Originally launched in April 2020 under the aegis of the Research Luxembourg COVID-19 Taskforce, the CON-VINCE study aims to evaluate the prevalence and dynamics of the spread of COVID-19 within the Luxembourgish population, with a specific focus on asymptomatic and mildly symptomatic individuals. The last round of testing of the CON-VINCE participants is due to start in April 2021, approximately one year after the first set of visits upon inclusion in the study. The final wave will provide a comprehensive insight into the evolution and transmission of the disease over an extended timeframe, particularly from an immunity perspective.
Under the leadership of Prof Rejko Krüger, Director of Transversal Translational Medicine (TTM) at the Luxembourg Institute of Health (LIH), CON-VINCE aims to detect asymptomatic and mildly symptomatic (oligosymptomatic) carriers by testing a panel of over 1,800 individuals, representative of the Luxembourgish population, for the presence of the SARS-CoV-2 virus and monitoring them over 12 months through a series of follow-up visits.
The annual follow-up testing phase under the project will begin on April 19th and is set to run over 5 to 6 weeks. As with the previous rounds of testing, all participants will be subjected once to a nasopharyngeal swab. Blood and stool samples will also be collected once as part of these follow-up visits, with the support of the laboratories Ketterthill, Laboratoires Réunis, BioneXt Lab, as well as of LIH and Laboratoire National de Santé (LNS) as associated partners for biospecimen collection. Biological sampling will be complemented by collecting additional information on confinement measures and vaccination through short follow-up questionnaires.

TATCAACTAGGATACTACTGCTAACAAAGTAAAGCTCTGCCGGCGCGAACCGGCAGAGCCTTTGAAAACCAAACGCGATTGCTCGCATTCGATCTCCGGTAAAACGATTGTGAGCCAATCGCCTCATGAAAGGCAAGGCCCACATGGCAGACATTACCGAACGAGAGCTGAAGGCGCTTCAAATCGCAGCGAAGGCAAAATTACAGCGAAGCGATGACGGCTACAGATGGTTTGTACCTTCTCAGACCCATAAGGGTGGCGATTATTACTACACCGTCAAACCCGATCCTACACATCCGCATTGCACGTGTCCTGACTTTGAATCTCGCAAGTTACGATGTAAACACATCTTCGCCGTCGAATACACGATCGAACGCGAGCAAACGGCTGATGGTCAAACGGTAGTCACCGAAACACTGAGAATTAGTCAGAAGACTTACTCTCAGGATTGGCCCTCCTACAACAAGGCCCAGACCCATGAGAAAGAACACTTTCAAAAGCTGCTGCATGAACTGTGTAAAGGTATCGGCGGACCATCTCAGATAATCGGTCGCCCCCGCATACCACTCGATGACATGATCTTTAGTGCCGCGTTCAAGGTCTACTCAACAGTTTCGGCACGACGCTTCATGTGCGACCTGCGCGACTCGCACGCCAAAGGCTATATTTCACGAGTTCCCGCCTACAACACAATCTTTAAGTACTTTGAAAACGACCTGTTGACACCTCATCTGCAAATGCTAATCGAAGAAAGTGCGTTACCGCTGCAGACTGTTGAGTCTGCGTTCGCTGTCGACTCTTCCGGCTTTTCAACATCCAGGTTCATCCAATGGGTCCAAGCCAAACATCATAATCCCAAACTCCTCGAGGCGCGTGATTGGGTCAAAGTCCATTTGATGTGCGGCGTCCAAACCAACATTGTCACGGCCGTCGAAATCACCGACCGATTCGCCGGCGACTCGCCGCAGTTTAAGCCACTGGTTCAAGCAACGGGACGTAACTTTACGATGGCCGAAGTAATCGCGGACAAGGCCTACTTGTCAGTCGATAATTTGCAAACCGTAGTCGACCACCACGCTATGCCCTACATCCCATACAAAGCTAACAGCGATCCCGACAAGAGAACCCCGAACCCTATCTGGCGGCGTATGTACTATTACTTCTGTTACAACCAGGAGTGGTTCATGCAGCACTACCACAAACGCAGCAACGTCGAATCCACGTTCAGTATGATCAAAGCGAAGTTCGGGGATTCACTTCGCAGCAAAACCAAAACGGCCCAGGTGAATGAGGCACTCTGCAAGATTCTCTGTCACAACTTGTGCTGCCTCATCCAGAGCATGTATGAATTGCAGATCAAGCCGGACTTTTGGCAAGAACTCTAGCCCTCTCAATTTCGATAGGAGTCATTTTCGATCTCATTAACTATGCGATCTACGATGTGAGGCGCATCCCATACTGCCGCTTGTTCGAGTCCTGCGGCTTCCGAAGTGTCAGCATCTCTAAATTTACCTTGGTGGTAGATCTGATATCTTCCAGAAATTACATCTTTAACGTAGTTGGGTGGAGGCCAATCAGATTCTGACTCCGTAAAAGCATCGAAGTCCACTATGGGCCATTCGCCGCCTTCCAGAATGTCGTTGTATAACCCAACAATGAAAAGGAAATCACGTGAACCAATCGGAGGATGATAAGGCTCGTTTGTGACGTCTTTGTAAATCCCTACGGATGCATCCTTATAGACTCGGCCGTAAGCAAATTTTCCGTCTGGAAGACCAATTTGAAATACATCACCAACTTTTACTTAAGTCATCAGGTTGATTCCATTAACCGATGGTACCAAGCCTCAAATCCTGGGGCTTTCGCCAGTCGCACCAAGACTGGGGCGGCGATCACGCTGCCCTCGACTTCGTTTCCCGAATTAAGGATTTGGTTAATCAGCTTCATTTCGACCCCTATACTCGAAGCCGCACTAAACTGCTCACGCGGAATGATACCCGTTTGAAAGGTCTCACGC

“From an operational perspective, participants will be asked to fill out the questionnaire provided through our partner TNS-Ilres. Upon completion, they will receive a voucher for sample collection at one of our partner laboratories. Collected samples will then be sent to the Integrated Biobank of Luxembourg (IBBL) for further analysis and storage“, explains Prof Rejko Krüger, coordinator of CON-VINCE.
Specifically, the collected nasopharyngeal swabs will undergo PCR testing to detect the presence of the SARS-CoV-2 virus, while blood samples will be analysed for antibodies (serological testing) to assess whether the participants have mounted an immune response following exposure to the virus or after vaccination.
“We are expecting to obtain crucial information from this annual follow-up, particularly as pertains to the persistence of the antibody response over a full year. Moreover, this last visit will also allow us to analyse cell-based immunity, thereby giving us a more complete picture of the global immune response against the novel SARS-CoV-2”adds Prof Krüger.